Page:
At the close of the 20th century, Anniston was a booming town — literally.
At night, when all else was quiet, residents for miles around could hear artillery thudding in the distance. Flights of helicopters occasionally thundered overhead, like a scene from a Vietnam War movie. Convoys of Humvees and olive-green trucks rumbled regularly through Lenlock.
Much of that changed 20 years ago, with the closure of Fort McClellan, the Army training base that was Anniston’s economic lifeblood for decades. (The Army’s official closing ceremony was held May 20, 1999, 20 years ago Monday; the gates wouldn’t actually be closed until the end of that fiscal year in September.)
Much has changed since then. With 21,770 residents by the latest census estimate, the town has lost about 3,000 residents since the base’s 1999 closure. Much of base housing has been converted to civilian neighborhoods. Industrial tenants fill much of an industrial park on the post. Much of the fort remains wooded, and some of it is just now being converted to bike and horse trails.
“Twenty years ago, the community didn’t realize the enormity of the environmental conditions on the base,” said Chip Howell, who was mayor of the city in the early post-fort years. Howell said the presence of unexploded ordnance added more years to the cleanup — and to redevelopment efforts — than anyone would have imagined.
Here are a few facts to keep in mind as the 20-year mark approaches:
There’s still a Fort McClellan. There are still about 100 full-time employees at the Alabama National Guard’s base in Anniston, and yes, it’s called Fort McClellan.
The base, a training hub for Alabama’s guard, occupies a small corner of the former base on the north edge of Anniston, once home to training facilities for the Women’s Army Corps. Base officials have said there are hundreds of troops on the base at any given time, working through their yearly part-time commitment to the Guard. They’re the reason locals still sometimes see folks in uniform at the nearby Wal-Mart and other Lenlock shops. From time to time — as on Armed Forces Day this Saturday — locals can enter the base and get a glimpse of what McClellan once looked like.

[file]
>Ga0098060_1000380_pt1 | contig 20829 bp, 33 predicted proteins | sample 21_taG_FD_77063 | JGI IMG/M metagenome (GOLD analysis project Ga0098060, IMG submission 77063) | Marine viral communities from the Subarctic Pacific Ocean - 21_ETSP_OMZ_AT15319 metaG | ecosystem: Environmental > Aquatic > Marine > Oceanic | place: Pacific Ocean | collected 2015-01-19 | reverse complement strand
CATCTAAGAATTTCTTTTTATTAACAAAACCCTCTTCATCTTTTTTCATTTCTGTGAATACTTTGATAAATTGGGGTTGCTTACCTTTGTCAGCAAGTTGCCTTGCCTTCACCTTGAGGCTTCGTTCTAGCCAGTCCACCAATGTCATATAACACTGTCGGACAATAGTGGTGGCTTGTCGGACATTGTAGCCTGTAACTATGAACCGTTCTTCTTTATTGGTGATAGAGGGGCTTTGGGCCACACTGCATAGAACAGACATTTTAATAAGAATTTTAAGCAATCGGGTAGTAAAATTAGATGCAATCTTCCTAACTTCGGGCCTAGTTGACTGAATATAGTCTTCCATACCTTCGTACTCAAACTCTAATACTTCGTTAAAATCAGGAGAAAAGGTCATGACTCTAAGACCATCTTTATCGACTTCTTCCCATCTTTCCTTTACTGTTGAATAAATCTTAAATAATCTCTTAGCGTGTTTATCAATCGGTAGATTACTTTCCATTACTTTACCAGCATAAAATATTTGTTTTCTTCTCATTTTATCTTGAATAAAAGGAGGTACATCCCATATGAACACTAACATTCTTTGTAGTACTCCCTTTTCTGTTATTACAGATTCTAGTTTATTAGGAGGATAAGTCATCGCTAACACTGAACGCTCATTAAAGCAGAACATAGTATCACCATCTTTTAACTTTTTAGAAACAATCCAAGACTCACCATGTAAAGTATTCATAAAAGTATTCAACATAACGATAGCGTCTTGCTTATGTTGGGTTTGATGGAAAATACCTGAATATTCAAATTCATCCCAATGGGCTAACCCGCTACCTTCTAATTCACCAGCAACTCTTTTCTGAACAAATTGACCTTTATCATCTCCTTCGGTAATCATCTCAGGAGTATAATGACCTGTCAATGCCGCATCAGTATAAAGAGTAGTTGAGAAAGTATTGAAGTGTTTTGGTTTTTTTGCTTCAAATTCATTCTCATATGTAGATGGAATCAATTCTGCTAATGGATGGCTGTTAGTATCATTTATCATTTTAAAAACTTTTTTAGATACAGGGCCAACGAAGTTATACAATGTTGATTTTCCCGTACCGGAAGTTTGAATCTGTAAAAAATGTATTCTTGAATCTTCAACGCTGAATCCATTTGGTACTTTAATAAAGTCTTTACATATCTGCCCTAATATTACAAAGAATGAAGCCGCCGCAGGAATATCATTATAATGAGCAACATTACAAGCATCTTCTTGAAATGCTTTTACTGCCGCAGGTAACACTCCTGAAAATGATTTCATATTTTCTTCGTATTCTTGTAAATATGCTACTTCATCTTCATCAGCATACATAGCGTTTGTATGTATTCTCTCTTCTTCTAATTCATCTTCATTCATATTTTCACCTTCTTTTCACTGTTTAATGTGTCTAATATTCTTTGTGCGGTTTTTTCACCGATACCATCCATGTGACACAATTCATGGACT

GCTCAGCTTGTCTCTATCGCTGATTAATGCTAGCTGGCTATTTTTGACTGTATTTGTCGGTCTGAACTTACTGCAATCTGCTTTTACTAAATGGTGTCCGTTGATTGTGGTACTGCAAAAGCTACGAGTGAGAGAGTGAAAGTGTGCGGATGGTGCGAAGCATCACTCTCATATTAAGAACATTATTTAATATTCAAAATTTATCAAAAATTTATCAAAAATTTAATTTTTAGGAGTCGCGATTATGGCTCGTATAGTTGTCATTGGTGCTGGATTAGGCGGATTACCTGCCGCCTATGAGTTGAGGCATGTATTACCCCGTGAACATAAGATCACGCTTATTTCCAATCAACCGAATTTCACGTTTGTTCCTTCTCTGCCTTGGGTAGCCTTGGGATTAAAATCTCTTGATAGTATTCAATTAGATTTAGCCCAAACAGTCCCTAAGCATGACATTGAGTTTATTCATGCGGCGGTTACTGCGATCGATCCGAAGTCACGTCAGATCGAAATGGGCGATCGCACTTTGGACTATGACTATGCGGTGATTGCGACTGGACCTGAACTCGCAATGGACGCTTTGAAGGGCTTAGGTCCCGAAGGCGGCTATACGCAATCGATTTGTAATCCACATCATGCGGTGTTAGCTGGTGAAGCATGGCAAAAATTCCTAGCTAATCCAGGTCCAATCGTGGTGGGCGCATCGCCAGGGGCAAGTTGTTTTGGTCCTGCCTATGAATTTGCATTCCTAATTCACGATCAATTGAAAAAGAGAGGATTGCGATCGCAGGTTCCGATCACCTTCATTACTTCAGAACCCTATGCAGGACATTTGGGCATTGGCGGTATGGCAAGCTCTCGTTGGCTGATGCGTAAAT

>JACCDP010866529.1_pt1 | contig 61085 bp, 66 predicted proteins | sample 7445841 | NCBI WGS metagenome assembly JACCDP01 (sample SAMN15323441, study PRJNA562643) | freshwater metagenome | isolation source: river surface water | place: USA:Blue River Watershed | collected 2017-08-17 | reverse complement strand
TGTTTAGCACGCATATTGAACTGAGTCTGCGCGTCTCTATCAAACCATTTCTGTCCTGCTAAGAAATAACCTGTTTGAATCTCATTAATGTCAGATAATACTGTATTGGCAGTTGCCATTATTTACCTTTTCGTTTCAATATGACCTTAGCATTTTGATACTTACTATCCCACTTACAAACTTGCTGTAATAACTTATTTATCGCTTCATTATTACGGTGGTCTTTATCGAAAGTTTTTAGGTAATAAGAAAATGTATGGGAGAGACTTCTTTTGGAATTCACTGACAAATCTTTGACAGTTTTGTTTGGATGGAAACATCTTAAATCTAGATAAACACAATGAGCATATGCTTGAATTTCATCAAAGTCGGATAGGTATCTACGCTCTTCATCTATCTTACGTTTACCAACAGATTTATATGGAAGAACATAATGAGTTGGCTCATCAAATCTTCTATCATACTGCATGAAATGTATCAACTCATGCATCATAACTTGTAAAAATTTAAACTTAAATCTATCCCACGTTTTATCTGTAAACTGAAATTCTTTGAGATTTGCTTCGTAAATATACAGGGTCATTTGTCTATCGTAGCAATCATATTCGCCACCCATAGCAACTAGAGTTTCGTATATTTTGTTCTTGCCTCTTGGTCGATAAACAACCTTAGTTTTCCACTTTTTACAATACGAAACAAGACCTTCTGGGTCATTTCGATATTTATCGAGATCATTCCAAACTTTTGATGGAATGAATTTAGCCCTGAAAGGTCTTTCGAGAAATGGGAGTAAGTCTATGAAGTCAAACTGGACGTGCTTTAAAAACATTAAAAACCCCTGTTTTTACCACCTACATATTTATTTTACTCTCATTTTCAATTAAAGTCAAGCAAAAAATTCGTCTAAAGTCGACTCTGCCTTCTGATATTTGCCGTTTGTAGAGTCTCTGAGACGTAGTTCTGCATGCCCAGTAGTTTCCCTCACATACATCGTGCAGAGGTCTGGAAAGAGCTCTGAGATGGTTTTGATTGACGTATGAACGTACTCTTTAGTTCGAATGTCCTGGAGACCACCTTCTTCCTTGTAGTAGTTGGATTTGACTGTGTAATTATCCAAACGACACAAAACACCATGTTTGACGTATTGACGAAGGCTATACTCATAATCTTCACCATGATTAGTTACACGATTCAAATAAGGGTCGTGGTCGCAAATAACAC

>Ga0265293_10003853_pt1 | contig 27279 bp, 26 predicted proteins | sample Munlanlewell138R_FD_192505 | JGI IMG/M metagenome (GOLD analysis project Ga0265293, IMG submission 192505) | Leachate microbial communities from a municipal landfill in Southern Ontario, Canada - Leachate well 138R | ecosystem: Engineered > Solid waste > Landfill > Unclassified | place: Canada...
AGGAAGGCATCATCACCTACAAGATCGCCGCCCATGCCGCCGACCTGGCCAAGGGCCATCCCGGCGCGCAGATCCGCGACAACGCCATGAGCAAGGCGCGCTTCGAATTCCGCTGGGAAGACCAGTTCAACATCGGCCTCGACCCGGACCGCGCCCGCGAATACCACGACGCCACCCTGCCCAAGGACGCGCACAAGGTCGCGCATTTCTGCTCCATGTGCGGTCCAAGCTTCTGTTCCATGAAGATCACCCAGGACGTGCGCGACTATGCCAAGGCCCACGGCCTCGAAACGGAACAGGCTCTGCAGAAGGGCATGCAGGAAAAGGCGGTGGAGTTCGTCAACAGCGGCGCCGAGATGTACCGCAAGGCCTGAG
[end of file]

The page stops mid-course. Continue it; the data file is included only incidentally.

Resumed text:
There’s still chemical weapons training on the site. When it was open, Fort McClellan was the training site for the Army’s Chemical Corps, the branch tasked with defending against chemical attacks. Some of that mission still survives in the Center for Domestic Preparedness, a Homeland Security facility where civilian first responders train to respond to disasters. Part of that training includes a session in an airtight facility where trainees put on chemical gear and find and locate deadly poison. Training was halted briefly after asnafu in handling of the toxin ricin,but as of 2018, the center was again using real toxins to train.
An effort to find new uses for the base is still going on. The McClellan Development Authority, the civilian body tasked with finding new uses for the former fort,considered disbanding two years ago. By that point,they’d transferred 55 buildings worth about $10 million to other owners. But the board decided to stay in business largely because of its ongoing plan to convert some of the former base to bike trails. Since then, they’ve also begun a horse-trails project and have stocked Yahou Lake, a former recreational area for soldiers, in hopes of opening it to the fishing public.
They’re still cleaning up, too. Five years ago, the MDAheld a “big bang” event to celebrate the cleanup of the last major unexploded ordnance on the base. The Army’s environmental ghosts still haunt the cleanup effort in ways big and small. The Yahou Lake site remains on an Army list of potentially contaminated areas, because of training thatmay or may not have taken place at a fake village that once existed on the site.Builders of McClellan’s horse trails will have to work around an old firing range that’s being cleared of lead.Federal officials seem to be running out of money for cleanup of old artillery ranges in Longleaf National Wildlife Refuge, which was once part of the base.
The Army’s still among the county’s biggest employers. Even in its shrunken state, Anniston remains an Army town. Around 2,900 people work directly for the federal government at Anniston Army Depot, where the Army sends many of its tanks, armored personnel carriers and small arms for repair. Add in Army contractors, and about 3,600 people work at the depot, according to the latest official numbers, making the depot the county’s biggest workplace.
The depot got a shot in the arm last week when the Army decided Anniston would be the main repair site for the Armored Multipurpose Vehicle, a new generation of personnel carriers that’s just now going into production. Anniston will split some work on engines and other components with Red River Army Depot in Texas, but local officials say Anniston will be the only depot that overhauls entire, finished AMPVs.
“Anniston will get about 80 percent of the work,” said Nathan Hill, the military liaison for the Calhoun County Economic Development Council.
AMPVs aren’t expected to actually arrive in Anniston for refurbishment until the late 2020s, Hill said.